Read more about these bargain workout headphones in my Tribit Flybuds 3 review
Best Beats headphones for working out
RRP: $249.95 / £219.95 | Battery life: 9 hours (+15 in case) | IP rating: IPX4 | Weight: 10.5g per earbud
The Powerbeats Pro are elder statesmen of the wireless headphone world, having come out in 2019, but they still more than hold their own and I prefer them to the newer Beats Fit Pro. These offer ANC and have a smaller in-ear design that uses a wing to keep the buds in place during workouts, but I found this wing uncomfortable and the fit of the Powerbeats Pro is more reliable in the gym thanks to its earhook.
Their battery life is impressive too—the buds last for nine hours before they need to go back in their case for a recharge. The ear hook design means there’s no chance of the bud being dislodged during workouts, whether you’re running, doing burpees or head-banging to your gym playlist. The sound quality also impresses and while the RRP seems eye-wateringly high, the Powerbeats Pro are almost always available at a big discount, and I often notice they are reduced substantially during sales periods like Black Friday.
Discover how outrageously quick they are to charge in my Beats Powerbeat Pro review
Best on-ear workout headphones
RRP: $169.99 / £89.99 | Battery life: 40 hours | IP rating: IPX4 | Weight: 213g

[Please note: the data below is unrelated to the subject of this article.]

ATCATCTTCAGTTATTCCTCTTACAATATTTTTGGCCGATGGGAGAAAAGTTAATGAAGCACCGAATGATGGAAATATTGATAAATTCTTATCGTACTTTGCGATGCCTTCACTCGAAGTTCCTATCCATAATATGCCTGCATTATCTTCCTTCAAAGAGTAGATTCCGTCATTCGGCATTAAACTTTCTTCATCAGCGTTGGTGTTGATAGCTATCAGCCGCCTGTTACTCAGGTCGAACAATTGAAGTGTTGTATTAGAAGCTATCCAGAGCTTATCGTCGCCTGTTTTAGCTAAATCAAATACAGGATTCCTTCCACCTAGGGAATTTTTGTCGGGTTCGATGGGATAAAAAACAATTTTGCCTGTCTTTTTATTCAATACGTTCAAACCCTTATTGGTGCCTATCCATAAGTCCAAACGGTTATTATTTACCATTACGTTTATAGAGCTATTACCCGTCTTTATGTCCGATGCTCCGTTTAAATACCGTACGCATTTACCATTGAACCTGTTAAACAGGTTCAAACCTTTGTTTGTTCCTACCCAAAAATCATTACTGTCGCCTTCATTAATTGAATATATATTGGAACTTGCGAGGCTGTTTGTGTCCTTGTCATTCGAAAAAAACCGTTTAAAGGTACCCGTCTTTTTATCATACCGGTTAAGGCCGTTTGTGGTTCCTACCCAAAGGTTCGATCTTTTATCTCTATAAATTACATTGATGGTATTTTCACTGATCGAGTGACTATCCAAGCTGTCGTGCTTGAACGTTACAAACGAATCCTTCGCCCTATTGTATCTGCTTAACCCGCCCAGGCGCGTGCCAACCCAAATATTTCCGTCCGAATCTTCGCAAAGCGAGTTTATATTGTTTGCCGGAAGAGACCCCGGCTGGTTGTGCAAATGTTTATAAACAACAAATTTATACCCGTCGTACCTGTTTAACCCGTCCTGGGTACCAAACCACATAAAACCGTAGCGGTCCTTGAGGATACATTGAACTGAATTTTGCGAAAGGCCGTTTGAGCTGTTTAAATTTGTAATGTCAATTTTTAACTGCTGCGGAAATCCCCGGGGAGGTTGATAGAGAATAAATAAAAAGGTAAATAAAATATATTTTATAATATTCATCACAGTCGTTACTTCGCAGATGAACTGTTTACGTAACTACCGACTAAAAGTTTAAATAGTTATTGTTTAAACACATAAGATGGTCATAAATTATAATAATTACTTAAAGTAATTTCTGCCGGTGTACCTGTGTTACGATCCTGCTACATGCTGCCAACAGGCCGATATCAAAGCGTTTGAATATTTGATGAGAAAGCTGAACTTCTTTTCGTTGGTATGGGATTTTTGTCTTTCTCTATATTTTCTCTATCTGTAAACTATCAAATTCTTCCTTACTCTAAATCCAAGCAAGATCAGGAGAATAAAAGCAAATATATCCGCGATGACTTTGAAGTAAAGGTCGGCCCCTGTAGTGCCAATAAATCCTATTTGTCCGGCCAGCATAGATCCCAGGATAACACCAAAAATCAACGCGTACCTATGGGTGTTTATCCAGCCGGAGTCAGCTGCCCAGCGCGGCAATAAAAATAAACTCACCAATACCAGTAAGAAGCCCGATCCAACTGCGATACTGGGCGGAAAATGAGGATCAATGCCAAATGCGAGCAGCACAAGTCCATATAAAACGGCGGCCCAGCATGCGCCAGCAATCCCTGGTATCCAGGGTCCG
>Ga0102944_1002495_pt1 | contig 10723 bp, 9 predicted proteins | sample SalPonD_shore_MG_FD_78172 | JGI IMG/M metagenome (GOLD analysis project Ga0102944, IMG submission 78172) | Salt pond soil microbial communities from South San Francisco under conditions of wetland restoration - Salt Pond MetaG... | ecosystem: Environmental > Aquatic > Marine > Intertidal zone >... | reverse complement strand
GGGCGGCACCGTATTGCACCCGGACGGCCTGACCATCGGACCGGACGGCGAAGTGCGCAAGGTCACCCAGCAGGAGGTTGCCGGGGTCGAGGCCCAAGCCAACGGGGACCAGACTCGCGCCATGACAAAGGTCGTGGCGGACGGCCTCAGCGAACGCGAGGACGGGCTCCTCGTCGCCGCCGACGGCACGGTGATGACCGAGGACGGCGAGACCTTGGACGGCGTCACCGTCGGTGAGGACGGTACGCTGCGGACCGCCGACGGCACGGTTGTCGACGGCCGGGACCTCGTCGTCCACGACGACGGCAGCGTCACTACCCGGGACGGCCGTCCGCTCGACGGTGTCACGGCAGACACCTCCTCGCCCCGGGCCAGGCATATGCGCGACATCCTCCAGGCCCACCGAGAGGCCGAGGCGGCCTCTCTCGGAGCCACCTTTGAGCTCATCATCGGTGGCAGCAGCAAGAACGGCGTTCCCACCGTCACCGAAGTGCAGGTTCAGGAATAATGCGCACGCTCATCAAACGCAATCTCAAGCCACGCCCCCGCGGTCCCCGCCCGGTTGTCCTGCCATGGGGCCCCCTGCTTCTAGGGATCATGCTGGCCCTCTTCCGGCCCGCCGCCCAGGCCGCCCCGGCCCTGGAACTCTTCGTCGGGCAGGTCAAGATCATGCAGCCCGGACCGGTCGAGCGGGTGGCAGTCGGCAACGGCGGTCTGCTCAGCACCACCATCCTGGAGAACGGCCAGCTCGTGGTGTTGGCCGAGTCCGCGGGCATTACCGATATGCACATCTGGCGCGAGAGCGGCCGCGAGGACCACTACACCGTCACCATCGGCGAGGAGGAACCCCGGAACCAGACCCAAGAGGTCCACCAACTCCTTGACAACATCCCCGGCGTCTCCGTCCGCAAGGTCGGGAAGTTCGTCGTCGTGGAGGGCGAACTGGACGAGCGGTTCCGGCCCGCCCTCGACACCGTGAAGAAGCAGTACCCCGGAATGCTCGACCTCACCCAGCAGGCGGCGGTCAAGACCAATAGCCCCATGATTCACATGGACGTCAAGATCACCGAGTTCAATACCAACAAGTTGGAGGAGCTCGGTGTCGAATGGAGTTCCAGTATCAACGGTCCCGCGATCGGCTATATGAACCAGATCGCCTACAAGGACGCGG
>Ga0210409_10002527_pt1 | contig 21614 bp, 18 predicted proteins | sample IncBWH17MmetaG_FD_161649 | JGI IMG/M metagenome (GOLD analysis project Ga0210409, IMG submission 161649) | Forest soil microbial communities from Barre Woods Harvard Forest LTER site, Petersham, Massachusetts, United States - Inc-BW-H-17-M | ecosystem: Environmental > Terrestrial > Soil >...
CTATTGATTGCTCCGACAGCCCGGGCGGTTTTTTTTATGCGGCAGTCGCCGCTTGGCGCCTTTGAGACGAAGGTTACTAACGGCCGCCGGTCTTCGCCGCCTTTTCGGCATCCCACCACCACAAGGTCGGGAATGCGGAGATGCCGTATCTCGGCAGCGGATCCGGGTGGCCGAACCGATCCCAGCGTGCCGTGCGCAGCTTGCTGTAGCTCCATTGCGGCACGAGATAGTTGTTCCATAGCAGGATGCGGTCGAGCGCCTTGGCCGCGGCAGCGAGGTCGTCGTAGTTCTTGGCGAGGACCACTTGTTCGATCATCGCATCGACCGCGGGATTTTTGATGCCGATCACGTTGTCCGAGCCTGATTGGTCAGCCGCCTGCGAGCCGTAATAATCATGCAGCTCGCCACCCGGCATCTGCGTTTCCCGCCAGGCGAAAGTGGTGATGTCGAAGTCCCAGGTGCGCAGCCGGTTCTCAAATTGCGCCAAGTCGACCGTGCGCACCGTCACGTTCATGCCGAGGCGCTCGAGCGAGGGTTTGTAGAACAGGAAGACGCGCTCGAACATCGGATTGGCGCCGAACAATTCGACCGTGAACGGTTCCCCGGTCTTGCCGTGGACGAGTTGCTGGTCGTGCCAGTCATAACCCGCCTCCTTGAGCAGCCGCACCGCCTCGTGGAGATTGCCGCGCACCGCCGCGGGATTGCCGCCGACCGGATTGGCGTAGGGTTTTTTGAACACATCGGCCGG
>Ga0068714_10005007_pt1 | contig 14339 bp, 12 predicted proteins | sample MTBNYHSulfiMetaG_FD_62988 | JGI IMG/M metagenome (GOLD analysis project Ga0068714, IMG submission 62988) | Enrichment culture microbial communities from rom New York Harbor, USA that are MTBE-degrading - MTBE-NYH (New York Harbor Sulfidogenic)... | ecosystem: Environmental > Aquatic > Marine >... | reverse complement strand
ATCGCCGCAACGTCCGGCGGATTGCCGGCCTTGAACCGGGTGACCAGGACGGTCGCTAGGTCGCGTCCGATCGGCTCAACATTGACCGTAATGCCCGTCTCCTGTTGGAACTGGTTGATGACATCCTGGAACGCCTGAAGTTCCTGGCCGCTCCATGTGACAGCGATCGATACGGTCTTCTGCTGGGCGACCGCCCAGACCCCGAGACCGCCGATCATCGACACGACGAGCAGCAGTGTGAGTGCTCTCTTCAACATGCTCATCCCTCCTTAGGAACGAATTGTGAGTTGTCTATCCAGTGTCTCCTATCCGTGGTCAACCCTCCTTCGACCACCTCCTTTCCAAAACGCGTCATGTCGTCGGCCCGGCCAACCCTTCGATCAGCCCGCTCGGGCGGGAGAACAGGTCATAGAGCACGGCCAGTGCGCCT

The knitted ear cushions and inner headband on these headphones are removable and washable, so you can wear them in the gym confident that you’ll be able to clean the sweat off afterwards. I found that the tight fit of the headset can become slightly uncomfortable if worn for long stretches at your desk, but it’s ideal to keep the RPT-01 cans in place during a workout. The 40 hours of battery and excellent sound you get as a result of the bigger on-ear design is a major positive compared with in-ear options. That said, while they’ll stay put for strength training, you may well find in-ear buds are more secure for plyometric exercises and treadmill workouts.
Best wireless headphones for the gym and the office
RRP: $249 / £249 | Battery life: 6 hours (+24 in case) | IP rating: IPX4 | Weight: 5.3g per bud
The AirPods Pro 2 sound fantastic and offer exceptional active noise cancellation given how small they are. The battery life has been improved over the original AirPods Pro too: The buds last six hours on a charge even when using ANC, and you can now change the volume by swiping on the stem of the headphones.